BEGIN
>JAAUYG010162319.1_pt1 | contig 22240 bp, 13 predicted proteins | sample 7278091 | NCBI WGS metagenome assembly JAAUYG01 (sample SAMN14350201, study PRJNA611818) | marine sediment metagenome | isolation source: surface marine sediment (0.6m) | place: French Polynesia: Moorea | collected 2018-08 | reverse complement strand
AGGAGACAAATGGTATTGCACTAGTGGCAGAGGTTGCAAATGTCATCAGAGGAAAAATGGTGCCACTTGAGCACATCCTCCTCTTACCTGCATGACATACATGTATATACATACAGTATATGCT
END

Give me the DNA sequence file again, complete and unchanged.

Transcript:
>JAAUYG010162319.1_pt1 | contig 22240 bp, 13 predicted proteins | sample 7278091 | NCBI WGS metagenome assembly JAAUYG01 (sample SAMN14350201, study PRJNA611818) | marine sediment metagenome | isolation source: surface marine sediment (0.6m) | place: French Polynesia: Moorea | collected 2018-08 | reverse complement strand
AGGAGACAAATGGTATTGCACTAGTGGCAGAGGTTGCAAATGTCATCAGAGGAAAAATGGTGCCACTTGAGCACATCCTCCTCTTACCTGCATGACATACATGTATATACATACAGTATATGCT